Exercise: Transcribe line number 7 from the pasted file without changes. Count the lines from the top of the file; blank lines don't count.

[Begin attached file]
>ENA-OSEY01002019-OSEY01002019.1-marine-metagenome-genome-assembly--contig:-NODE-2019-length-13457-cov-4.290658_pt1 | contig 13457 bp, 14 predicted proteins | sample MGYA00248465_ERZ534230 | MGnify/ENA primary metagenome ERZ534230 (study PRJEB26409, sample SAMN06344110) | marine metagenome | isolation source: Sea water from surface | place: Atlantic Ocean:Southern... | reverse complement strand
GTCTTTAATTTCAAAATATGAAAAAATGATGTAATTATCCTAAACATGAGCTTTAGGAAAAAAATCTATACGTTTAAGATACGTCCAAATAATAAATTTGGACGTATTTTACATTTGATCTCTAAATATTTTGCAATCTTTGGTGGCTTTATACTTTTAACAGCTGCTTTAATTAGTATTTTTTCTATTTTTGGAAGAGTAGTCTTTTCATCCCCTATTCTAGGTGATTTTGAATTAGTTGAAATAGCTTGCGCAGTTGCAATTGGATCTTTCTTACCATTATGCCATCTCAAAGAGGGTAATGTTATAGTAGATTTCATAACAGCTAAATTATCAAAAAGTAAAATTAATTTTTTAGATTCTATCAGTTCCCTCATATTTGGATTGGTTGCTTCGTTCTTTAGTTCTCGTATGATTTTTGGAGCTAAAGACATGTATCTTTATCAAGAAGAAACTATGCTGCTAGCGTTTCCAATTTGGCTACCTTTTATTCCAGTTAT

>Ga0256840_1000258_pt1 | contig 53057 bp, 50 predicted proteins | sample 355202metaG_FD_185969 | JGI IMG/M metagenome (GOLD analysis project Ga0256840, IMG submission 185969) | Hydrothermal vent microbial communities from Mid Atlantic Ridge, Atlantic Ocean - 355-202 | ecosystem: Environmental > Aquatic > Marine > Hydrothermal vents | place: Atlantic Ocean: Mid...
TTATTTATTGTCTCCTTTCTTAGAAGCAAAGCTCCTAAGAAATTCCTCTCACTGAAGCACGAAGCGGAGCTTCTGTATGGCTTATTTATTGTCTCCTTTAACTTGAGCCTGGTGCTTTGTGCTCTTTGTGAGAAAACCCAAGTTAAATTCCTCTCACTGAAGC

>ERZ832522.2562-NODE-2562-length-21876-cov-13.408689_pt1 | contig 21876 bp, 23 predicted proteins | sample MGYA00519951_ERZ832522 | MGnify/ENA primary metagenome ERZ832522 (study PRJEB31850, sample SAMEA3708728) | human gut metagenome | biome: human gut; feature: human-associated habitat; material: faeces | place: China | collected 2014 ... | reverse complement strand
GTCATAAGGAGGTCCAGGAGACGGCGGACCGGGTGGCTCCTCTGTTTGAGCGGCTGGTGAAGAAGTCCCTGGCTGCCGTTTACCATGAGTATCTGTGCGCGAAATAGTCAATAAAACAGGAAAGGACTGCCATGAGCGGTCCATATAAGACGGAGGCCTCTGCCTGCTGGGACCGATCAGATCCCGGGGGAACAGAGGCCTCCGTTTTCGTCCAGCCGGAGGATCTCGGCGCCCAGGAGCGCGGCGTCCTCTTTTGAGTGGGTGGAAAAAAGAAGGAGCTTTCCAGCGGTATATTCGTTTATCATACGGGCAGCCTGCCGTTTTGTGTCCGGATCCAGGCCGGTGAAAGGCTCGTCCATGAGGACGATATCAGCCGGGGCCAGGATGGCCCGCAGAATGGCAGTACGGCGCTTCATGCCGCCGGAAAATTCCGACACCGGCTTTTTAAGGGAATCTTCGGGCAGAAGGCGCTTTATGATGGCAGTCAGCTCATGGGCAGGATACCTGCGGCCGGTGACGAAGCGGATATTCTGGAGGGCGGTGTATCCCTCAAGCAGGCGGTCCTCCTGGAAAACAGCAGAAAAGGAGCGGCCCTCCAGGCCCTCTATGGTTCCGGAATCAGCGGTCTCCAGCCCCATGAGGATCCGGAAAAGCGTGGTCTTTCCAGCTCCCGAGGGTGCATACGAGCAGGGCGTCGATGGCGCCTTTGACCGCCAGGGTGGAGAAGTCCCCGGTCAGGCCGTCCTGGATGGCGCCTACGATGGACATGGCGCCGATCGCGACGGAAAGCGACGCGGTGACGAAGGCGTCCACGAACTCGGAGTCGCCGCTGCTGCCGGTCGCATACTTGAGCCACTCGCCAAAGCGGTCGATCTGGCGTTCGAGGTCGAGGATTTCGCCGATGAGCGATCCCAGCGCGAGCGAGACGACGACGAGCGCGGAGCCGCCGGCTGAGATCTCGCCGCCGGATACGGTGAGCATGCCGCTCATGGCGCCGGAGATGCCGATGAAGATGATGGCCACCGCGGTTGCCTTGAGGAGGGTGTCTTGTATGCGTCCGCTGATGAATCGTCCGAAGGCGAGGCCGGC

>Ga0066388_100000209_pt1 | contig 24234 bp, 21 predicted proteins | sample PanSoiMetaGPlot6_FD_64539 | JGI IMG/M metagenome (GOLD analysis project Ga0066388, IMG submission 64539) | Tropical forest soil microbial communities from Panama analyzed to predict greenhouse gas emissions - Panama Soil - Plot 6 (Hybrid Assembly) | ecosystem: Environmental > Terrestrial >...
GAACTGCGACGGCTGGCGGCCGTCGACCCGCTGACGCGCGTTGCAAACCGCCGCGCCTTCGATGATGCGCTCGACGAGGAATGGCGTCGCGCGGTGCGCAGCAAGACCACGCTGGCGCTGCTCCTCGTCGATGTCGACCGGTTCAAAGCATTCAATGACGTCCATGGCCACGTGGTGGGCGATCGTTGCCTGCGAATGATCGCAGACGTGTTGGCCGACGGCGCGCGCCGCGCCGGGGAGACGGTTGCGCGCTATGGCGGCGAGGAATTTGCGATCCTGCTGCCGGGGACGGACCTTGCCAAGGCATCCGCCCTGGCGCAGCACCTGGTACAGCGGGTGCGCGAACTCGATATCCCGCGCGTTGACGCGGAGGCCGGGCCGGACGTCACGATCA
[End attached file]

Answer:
>Ga0066388_100000209_pt1 | contig 24234 bp, 21 predicted proteins | sample PanSoiMetaGPlot6_FD_64539 | JGI IMG/M metagenome (GOLD analysis project Ga0066388, IMG submission 64539) | Tropical forest soil microbial communities from Panama analyzed to predict greenhouse gas emissions - Panama Soil - Plot 6 (Hybrid Assembly) | ecosystem: Environmental > Terrestrial >...